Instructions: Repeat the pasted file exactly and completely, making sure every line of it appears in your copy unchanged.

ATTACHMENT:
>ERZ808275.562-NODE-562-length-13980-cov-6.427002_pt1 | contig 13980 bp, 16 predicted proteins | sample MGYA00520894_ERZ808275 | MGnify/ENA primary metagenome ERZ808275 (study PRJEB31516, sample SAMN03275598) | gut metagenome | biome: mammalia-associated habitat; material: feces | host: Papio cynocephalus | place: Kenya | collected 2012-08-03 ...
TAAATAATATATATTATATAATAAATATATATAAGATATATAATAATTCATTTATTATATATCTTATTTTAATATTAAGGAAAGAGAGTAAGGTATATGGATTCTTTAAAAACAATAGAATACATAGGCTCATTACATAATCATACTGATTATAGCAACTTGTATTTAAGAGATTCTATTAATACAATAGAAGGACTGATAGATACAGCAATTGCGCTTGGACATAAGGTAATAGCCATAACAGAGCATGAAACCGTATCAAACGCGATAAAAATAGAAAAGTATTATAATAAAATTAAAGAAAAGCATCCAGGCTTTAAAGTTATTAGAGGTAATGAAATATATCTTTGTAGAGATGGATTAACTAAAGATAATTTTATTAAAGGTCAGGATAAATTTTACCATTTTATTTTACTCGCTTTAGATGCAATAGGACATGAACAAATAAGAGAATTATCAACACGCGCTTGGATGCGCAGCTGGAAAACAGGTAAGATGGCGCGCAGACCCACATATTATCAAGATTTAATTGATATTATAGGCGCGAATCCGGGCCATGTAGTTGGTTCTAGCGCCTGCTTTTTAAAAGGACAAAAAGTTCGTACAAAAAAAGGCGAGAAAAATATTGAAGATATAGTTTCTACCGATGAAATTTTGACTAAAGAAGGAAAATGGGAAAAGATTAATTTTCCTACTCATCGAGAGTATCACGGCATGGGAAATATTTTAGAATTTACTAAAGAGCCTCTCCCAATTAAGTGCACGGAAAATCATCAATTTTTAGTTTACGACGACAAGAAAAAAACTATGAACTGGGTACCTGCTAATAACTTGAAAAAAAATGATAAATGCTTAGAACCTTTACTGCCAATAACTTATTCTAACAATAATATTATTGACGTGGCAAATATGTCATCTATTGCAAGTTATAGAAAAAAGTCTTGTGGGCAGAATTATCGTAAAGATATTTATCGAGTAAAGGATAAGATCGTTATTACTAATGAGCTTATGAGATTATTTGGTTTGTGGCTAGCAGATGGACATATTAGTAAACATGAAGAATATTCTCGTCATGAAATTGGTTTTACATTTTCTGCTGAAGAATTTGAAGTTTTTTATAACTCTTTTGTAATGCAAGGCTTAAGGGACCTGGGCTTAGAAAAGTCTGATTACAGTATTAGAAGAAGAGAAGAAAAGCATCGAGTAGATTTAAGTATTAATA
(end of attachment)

>ERZ808275.562-NODE-562-length-13980-cov-6.427002_pt1 | contig 13980 bp, 16 predicted proteins | sample MGYA00520894_ERZ808275 | MGnify/ENA primary metagenome ERZ808275 (study PRJEB31516, sample SAMN03275598) | gut metagenome | biome: mammalia-associated habitat; material: feces | host: Papio cynocephalus | place: Kenya | collected 2012-08-03 ...
TAAATAATATATATTATATAATAAATATATATAAGATATATAATAATTCATTTATTATATATCTTATTTTAATATTAAGGAAAGAGAGTAAGGTATATGGATTCTTTAAAAACAATAGAATACATAGGCTCATTACATAATCATACTGATTATAGCAACTTGTATTTAAGAGATTCTATTAATACAATAGAAGGACTGATAGATACAGCAATTGCGCTTGGACATAAGGTAATAGCCATAACAGAGCATGAAACCGTATCAAACGCGATAAAAATAGAAAAGTATTATAATAAAATTAAAGAAAAGCATCCAGGCTTTAAAGTTATTAGAGGTAATGAAATATATCTTTGTAGAGATGGATTAACTAAAGATAATTTTATTAAAGGTCAGGATAAATTTTACCATTTTATTTTACTCGCTTTAGATGCAATAGGACATGAACAAATAAGAGAATTATCAACACGCGCTTGGATGCGCAGCTGGAAAACAGGTAAGATGGCGCGCAGACCCACATATTATCAAGATTTAATTGATATTATAGGCGCGAATCCGGGCCATGTAGTTGGTTCTAGCGCCTGCTTTTTAAAAGGACAAAAAGTTCGTACAAAAAAAGGCGAGAAAAATATTGAAGATATAGTTTCTACCGATGAAATTTTGACTAAAGAAGGAAAATGGGAAAAGATTAATTTTCCTACTCATCGAGAGTATCACGGCATGGGAAATATTTTAGAATTTACTAAAGAGCCTCTCCCAATTAAGTGCACGGAAAATCATCAATTTTTAGTTTACGACGACAAGAAAAAAACTATGAACTGGGTACCTGCTAATAACTTGAAAAAAAATGATAAATGCTTAGAACCTTTACTGCCAATAACTTATTCTAACAATAATATTATTGACGTGGCAAATATGTCATCTATTGCAAGTTATAGAAAAAAGTCTTGTGGGCAGAATTATCGTAAAGATATTTATCGAGTAAAGGATAAGATCGTTATTACTAATGAGCTTATGAGATTATTTGGTTTGTGGCTAGCAGATGGACATATTAGTAAACATGAAGAATATTCTCGTCATGAAATTGGTTTTACATTTTCTGCTGAAGAATTTGAAGTTTTTTATAACTCTTTTGTAATGCAAGGCTTAAGGGACCTGGGCTTAGAAAAGTCTGATTACAGTATTAGAAGAAGAGAAGAAAAGCATCGAGTAGATTTAAGTATTAATA